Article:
A military officer who asked to remain anonymous told IRIN: “Certain among our military colleagues tarnish our name by trafficking drugs,” He added, “We often go out with OCAD officials to provide reinforcement for them in their work.”
According to the unnamed OCAD official, drugs leave Colombia aboard a small Cessna airplane flying at an altitude of 2,000 metres, making them undetectable by radar. The planes land, often at night, in towns like Faranah in central Guinea, 455km from Conakry, and from here they are conveyed under heavy escort to the capital for storage, he said.
During August and September, small Cessna aircraft landed “repeatedly” in Faranah, and the town of Boke, 268km north of the capital, transporting drugs, the official said.
Locals tipped off OCAD on 4 September when a small aircraft carrying drugs landed in Boke during the night. The move led to the arrest of the governor, the mayor, a military commander, central commissioner, and the air traffic controller, according to the Security Ministry official. All are currently being held in Conakry for questioning.
Smugglers generally transport the drugs across the region by truck or to Europe and the United States by boat, hidden in crates of cargo such as fish or soap cartons.
Individual drug couriers or ‘mules’ are carrying increasing amount of the trade, according to the UNODC’s Mazzitelli. They swallow capsules of drugs or hide drugs on their person. Guinea is one of four countries, along with Mali, Nigeria and Senegal, in which drug mules play a central role in trafficking, according to a yet-to-be-released UN study.
Mazzitelli said couriers departing by plane from Mali were in many cases supplied with cocaine from Guinea. In 2006, 221 couriers who had started their journeys in Guinea were arrested in Africa and Europe.
OCAD’s Camara, appointed in August 2008, said the anti-drug body has made some progress.
OCAD has tried to ban small flights from landing and is working with locals who tip them off when they hear of a plane arriving. Camara said the office has helped drive about 100 drug traffickers out of the country. This could not be independently verified.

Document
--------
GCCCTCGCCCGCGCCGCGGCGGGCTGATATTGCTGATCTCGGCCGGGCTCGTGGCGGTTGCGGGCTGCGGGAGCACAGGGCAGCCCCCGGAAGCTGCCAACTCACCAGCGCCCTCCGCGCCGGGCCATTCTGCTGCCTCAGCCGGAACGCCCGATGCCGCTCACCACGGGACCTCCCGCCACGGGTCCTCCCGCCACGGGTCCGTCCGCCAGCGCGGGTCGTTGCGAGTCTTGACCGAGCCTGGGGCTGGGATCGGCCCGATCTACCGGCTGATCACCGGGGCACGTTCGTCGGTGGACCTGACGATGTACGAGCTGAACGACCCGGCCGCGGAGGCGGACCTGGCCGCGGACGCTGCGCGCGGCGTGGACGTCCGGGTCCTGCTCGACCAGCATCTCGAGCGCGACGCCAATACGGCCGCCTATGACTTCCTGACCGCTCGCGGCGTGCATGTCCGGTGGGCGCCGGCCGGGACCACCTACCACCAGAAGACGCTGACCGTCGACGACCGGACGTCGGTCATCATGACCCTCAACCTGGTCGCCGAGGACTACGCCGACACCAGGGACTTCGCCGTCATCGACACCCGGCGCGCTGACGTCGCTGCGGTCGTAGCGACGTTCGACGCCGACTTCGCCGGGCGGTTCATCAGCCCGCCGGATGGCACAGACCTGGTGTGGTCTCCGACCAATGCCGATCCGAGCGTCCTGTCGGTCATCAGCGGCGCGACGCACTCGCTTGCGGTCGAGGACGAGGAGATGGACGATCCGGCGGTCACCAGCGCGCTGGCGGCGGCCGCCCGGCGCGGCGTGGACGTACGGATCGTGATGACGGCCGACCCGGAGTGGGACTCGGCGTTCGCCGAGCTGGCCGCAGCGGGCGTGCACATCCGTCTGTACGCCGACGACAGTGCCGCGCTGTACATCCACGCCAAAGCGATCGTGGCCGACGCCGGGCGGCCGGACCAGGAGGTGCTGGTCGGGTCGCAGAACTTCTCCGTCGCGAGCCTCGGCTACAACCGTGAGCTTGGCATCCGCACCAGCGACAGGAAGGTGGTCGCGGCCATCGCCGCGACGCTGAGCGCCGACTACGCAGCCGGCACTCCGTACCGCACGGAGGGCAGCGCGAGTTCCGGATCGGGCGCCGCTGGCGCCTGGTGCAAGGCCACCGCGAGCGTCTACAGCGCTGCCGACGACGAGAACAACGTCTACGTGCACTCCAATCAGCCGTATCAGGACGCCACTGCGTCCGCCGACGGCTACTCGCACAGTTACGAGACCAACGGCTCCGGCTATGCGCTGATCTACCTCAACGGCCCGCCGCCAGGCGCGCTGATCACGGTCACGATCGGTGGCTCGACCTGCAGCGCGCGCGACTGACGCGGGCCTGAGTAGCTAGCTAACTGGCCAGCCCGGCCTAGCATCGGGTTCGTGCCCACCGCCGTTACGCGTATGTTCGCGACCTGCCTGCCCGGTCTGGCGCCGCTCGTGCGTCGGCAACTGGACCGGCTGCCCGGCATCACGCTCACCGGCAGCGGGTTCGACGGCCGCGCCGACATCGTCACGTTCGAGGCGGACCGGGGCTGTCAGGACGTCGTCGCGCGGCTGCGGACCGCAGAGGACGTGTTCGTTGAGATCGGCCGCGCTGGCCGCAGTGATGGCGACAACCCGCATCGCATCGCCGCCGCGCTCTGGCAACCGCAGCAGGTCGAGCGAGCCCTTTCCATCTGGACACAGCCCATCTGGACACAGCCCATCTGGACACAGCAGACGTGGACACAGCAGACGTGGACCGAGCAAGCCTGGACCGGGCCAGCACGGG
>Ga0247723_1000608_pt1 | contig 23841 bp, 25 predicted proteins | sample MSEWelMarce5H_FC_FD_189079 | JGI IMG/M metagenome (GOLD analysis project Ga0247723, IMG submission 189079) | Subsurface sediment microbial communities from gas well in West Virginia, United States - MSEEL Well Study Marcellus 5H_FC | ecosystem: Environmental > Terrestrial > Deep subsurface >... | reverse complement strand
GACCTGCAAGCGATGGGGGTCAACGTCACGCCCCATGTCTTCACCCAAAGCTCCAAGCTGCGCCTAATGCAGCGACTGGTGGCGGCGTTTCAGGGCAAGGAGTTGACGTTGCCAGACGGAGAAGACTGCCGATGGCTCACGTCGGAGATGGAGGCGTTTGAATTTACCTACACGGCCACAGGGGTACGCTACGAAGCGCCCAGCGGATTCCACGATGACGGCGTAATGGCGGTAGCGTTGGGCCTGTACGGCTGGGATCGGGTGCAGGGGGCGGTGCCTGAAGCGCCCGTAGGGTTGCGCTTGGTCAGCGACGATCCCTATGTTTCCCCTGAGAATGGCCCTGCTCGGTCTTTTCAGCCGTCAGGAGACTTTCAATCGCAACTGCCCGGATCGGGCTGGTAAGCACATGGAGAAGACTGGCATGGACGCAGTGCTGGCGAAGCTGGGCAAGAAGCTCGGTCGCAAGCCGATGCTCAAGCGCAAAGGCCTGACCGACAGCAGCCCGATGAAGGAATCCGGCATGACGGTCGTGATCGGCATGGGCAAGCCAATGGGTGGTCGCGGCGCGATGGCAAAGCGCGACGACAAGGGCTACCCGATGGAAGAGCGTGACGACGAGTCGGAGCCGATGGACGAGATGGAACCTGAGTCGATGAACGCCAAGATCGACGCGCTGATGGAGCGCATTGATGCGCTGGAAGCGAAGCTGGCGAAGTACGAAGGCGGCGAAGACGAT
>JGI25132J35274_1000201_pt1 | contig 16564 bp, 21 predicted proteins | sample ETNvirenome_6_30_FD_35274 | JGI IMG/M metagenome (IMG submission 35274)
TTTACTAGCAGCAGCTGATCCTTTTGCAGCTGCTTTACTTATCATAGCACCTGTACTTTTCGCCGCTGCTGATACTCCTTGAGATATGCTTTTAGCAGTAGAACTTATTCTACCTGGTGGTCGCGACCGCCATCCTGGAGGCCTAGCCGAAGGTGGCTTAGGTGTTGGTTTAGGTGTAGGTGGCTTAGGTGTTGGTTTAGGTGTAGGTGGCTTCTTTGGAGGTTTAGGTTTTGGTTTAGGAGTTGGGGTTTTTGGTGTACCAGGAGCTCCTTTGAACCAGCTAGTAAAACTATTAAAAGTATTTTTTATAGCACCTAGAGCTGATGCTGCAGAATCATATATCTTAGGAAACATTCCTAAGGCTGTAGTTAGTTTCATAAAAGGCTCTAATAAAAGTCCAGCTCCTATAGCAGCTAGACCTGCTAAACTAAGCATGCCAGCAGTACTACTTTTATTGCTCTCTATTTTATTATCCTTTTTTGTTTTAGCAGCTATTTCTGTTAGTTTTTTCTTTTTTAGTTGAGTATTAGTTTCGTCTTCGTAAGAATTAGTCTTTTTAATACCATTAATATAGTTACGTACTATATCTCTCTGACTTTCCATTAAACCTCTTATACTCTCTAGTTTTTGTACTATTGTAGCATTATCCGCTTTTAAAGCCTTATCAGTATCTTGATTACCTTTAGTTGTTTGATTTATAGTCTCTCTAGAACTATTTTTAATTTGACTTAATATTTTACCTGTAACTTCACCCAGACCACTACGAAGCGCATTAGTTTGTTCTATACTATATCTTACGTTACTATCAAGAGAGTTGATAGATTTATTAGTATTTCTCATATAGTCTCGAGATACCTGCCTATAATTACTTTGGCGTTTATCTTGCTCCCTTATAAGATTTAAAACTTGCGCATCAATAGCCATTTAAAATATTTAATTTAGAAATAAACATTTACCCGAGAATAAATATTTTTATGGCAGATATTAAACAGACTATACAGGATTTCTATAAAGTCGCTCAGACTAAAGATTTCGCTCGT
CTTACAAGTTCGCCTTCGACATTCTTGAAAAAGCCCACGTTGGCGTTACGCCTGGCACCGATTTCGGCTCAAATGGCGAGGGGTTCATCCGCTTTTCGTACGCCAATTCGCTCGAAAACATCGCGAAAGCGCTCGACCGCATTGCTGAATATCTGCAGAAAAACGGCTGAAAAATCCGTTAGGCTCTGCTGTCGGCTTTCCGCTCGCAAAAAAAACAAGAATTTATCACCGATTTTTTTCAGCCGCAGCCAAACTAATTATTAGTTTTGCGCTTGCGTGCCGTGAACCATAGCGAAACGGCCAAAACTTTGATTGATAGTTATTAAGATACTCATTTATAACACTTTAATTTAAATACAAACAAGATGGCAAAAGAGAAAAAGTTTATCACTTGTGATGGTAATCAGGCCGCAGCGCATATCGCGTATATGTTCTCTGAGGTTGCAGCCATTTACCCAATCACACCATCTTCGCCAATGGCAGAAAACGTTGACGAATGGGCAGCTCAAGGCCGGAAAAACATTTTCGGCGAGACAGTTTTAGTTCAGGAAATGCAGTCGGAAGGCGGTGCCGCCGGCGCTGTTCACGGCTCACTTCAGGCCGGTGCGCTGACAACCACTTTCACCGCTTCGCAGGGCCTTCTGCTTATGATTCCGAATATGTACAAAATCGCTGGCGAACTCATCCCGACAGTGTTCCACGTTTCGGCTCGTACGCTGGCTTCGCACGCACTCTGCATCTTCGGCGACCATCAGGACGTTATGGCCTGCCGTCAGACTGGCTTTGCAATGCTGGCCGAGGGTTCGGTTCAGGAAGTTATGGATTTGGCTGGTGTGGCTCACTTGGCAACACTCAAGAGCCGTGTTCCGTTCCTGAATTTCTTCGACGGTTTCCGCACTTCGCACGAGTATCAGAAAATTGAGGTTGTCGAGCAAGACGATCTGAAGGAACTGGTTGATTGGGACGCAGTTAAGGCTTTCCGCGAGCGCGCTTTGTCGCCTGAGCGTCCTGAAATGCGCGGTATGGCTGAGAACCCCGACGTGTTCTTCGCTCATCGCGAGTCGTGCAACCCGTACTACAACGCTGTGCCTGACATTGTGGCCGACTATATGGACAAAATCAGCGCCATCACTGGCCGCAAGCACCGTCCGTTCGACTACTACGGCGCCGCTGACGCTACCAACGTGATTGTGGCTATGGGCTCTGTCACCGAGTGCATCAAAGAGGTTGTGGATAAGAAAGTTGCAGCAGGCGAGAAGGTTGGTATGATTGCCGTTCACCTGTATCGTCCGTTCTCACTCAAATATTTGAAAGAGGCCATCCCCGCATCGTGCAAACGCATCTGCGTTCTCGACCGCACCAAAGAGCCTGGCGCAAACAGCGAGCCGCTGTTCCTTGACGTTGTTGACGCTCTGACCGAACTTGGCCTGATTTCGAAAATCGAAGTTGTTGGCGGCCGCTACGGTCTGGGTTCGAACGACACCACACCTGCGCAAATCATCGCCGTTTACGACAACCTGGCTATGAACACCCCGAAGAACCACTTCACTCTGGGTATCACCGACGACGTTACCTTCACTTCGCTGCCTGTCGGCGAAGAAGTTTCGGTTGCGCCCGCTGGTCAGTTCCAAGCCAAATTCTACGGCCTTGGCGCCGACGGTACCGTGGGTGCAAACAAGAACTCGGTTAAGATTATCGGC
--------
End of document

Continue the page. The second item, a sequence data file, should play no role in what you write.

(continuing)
But OCAD is limited by a lack of money, people and equipment, said Camara. It has just one vehicle to monitor the entire country – nearly 246,000sqkm -- as its other two vehicles were damaged in the June 2008 stand-off between soldiers and the police, he said.
Camara said OCAD’s office was looted to remove traces of military involvement in drug trafficking. Others who asked not to be named said the incident was linked to a seizure of 300kg of cocaine that OCAD had been involved with a few weeks earlier.
“We are fighting against the phenomenon with bare hands against drug traffickers who use very sophisticated weapons,” said Camara. “We could do much more if we had the support of the military and paramilitary forces.”
OCAD is now trying to go deeper to tap into drug smuggling networks, he said, but these are hard to access.
One important step in the fight against trafficking, UNODC’s Mazzitelli said, is to work with banks to monitor unusual financial transactions so they can stop money laundering activities in Guinea.
“If people’s money is seized,” said Mazzitelli, “they will be powerless, and they will be exposed to the judgment of outsiders.” But he added that setting up such surveillance in Guinea will be a challenge.
West African officials are set to discuss this and related issues at an ECOWAS ministerial conference on drug trafficking, to be held 26 October in Cape Verde.
“We hope [at the conference] the Guinean authorities will seize the opportunity to make a ruling denouncing the situation, and to appeal to the international community for strong measures and support in the fight,” Mazzitelli told IRIN. “We hope they will adopt the same stance as Guinea-Bissau did three years ago to try to break this cycle and expose those who are involved.”